Minneapolis wants to revoke Ronald Folger's 17 rental licenses, but what happens to the tenants in a tight rental market?
The city of Minneapolis is on the verge of putting North Side landlord Ronald Folger out of the rental housing business.
The pending revocation of the licenses on 17 homes that Folger owns will represent the third-largest action of its kind by the City Council since 1999. Once again, the city is grappling with the dilemma of its crackdown on negligent landlords -- that it disrupts the lives of tenants in a bitterly tight rental market, especially people with low incomes.
Janine Atchison, district manager for the city's housing inspection services, acknowledged last week that it is a "very difficult situation" for Folger's tenants. She says the city will help them find new places to live.
"We are certainly not heartless and don't want to make people homeless," she said. "But if the alternative is to allow landlords to operate properties in a substandard way, we need to protect the general public, which includes the tenants, and the neighborhood."
According to city records, Folger has had 368 code violations on 15 of his homes since 2009, which Atchison said is "unusually high." She said 32 of the violations led to administrative actions against him.
That's not the reason he may lose all of his rental licenses, however. The city has already revoked licenses on two of Folger's properties, and under city ordinance, that means he must lose all of them for five years.
The first revocation came after a man was arrested for selling drugs in one of Folger's houses. "You can imagine what impact this has on the neighborhood," Atchison said. Folger was supposed to give the city a plan within 10 days to prevent any future drug dealing from the property, but he didn't do it.
In the second revocation, she said, Folger was ordered to correct code violations on a house, and appointments were set up with the city to reinspect it. She said he did not show up for the appointments. The city revoked his rental license on that house as well.
In an interview, Folger dismisses the city's claims against him. "I fight them all because 99 percent of them are ridiculous," he says. Housing inspectors, he said, "nitpick me to death."
Folger, 50, lives in Oakdale and said he recently retired from the Star Tribune, where he worked in the mailroom, operating machines that bundle the newspapers.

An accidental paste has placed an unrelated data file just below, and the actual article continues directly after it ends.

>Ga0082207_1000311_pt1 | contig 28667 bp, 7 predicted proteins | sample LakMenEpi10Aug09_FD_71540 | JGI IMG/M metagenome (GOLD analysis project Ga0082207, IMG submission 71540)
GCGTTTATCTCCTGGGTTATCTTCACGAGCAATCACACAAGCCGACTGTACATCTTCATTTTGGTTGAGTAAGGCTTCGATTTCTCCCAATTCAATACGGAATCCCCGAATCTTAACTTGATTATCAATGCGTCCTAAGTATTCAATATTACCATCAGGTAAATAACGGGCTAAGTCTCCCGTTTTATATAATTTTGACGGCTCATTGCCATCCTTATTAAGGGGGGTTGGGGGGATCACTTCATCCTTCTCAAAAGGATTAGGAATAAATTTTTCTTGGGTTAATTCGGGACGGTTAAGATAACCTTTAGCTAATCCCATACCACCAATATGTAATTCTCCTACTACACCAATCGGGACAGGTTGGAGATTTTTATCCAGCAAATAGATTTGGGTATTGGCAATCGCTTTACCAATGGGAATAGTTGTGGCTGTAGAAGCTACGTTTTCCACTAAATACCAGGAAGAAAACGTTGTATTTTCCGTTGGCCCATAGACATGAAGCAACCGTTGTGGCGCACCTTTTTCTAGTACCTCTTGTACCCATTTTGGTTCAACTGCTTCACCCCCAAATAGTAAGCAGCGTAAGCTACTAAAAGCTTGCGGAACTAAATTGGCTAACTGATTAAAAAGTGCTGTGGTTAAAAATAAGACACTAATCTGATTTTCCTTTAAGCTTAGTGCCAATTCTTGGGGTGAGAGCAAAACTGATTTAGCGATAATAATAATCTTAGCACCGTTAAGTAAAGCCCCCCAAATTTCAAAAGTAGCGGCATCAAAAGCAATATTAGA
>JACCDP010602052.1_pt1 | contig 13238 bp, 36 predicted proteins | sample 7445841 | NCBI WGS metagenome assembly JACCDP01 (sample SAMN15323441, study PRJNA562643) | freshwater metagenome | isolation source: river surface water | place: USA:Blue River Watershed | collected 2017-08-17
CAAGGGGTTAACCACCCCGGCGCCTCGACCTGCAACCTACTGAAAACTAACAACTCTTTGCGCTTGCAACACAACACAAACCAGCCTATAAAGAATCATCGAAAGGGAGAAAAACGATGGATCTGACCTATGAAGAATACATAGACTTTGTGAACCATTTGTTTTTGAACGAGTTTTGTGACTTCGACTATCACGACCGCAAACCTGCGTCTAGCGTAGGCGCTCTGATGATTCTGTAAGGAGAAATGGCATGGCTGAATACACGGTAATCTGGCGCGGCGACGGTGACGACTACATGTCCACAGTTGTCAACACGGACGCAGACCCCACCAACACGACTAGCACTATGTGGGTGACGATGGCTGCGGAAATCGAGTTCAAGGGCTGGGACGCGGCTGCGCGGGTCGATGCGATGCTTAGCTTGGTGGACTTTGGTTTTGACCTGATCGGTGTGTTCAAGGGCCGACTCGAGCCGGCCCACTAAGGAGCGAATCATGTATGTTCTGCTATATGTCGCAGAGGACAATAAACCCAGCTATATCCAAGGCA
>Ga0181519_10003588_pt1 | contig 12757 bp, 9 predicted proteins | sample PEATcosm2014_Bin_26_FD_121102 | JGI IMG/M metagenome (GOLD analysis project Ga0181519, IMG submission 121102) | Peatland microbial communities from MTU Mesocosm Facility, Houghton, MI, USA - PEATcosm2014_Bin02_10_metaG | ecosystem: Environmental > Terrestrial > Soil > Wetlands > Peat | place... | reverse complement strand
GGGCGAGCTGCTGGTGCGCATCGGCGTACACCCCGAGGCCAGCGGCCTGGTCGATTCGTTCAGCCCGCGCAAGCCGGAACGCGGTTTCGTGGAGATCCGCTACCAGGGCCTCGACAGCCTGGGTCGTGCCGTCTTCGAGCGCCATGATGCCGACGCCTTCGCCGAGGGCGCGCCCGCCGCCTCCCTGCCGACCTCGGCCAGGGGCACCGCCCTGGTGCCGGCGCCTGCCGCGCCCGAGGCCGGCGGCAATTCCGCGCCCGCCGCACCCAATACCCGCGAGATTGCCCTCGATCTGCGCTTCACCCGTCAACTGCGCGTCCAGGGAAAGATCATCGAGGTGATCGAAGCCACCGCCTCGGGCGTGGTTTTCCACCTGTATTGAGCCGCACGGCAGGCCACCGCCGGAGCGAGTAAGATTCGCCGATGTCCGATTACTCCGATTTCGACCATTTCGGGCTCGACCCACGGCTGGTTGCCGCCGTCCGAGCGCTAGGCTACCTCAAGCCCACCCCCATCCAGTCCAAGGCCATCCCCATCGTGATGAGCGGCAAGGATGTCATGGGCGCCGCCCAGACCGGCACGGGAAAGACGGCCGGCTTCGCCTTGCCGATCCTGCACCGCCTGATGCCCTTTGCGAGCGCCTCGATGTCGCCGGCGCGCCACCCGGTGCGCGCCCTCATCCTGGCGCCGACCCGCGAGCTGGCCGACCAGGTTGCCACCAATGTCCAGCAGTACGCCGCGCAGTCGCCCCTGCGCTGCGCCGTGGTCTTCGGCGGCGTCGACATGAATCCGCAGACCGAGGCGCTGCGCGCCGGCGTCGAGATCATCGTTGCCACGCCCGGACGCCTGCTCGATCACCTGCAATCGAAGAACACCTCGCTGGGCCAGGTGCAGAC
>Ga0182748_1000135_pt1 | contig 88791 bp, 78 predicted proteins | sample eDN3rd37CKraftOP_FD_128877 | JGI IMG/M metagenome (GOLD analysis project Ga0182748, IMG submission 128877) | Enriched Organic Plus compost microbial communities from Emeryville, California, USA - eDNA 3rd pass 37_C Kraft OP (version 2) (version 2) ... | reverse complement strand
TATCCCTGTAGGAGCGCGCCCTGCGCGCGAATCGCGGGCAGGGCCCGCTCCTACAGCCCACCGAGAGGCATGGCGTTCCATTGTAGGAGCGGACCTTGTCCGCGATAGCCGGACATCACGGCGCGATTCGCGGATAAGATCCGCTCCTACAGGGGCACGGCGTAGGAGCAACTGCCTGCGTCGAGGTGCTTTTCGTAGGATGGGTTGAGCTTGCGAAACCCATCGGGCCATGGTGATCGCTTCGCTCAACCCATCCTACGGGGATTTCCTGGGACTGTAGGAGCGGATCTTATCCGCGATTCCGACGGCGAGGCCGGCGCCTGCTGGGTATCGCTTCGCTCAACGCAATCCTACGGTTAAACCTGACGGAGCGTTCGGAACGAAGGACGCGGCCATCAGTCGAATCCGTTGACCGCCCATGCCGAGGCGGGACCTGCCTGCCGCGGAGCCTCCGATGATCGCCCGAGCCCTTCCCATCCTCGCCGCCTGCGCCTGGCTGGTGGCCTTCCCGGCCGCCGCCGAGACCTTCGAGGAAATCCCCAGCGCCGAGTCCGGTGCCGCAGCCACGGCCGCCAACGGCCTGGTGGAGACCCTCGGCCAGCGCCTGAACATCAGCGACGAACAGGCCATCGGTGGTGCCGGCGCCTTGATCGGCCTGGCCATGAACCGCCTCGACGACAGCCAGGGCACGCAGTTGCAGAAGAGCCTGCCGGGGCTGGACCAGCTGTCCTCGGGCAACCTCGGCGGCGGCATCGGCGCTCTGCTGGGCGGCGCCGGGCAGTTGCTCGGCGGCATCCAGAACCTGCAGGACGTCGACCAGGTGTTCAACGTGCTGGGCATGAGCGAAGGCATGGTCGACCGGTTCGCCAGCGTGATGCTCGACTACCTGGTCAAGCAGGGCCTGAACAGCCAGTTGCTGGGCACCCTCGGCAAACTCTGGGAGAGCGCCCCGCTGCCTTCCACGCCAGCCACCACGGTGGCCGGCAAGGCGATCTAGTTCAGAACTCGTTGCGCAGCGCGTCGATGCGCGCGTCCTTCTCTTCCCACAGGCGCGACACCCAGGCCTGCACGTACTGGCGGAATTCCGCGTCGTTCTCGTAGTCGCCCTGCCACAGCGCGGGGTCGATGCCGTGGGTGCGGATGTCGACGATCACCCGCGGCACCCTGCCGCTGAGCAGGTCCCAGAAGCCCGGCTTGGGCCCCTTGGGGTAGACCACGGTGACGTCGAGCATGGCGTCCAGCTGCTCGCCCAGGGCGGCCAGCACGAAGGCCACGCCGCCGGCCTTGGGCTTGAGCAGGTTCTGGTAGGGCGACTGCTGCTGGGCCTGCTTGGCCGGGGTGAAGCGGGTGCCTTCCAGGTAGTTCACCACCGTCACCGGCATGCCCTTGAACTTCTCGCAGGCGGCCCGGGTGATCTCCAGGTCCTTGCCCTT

He says he started buying houses in sheriff's foreclosure auctions in 2005 and was sometimes "overwhelmed" by responsibilities taking care of them. He said if he knew then what he knows now, he might never have bought them.
"It is nothing but a money pit," he said of his efforts to repair the homes. "My house is almost in foreclosure, I am so far in debt."
But he calls the two license revocations that triggered the 17 revocations "bogus." He said that his wife forgot to mail in a management plan on the first home that lost the license and that he cannot remember missing appointments with license inspectors on the second home. He said he sometimes waits for inspectors who don't come.
Folger says he has already evicted some of his tenants and has sold six of the homes on a contract for deed. He's said he's in the process of selling the homes on seven others, and hopes the City Council will allow him to keep six homes to rent out.
"If we lose our housing, I don't know what we're going to do," said Tira Jones, 34, who rents a two-story, white stucco home from Folger on the 3300 block of Newton Avenue N., where she lives with her four children. She said he was a good landlord who made repairs when asked.
Peter Brown, a volunteer attorney with the Minnesota Tenants Union, a tenant advocacy group, said the city should have done more to keep tenants in those homes.
"It's a misuse of political, governmental power to basically work up solutions that totally kill housing opportunities in a tight market," Brown said.
He said the city should have asked the county housing court to put the 17 homes in receivership under the state Tenant Remedies Act, appointing an administrator to manage the properties, collect the rents and make repairs.
Assistant City Attorney Lee Wolf said that the act does not apply because Folger's license was being revoked for having two prior revocations, not for housing violations.
Brown said if that's the case, the city should have sought to invoke the Remedies Act before revoking the second license.
Wolf said it was a city housing policy decision and he could not comment on it.
If approved by the City Council's regulatory, energy and environment committee on Dec. 12, the revocation of Folger's licenses is expected to be acted on by the full council Dec. 16.
Randy Furst • 612-673-4224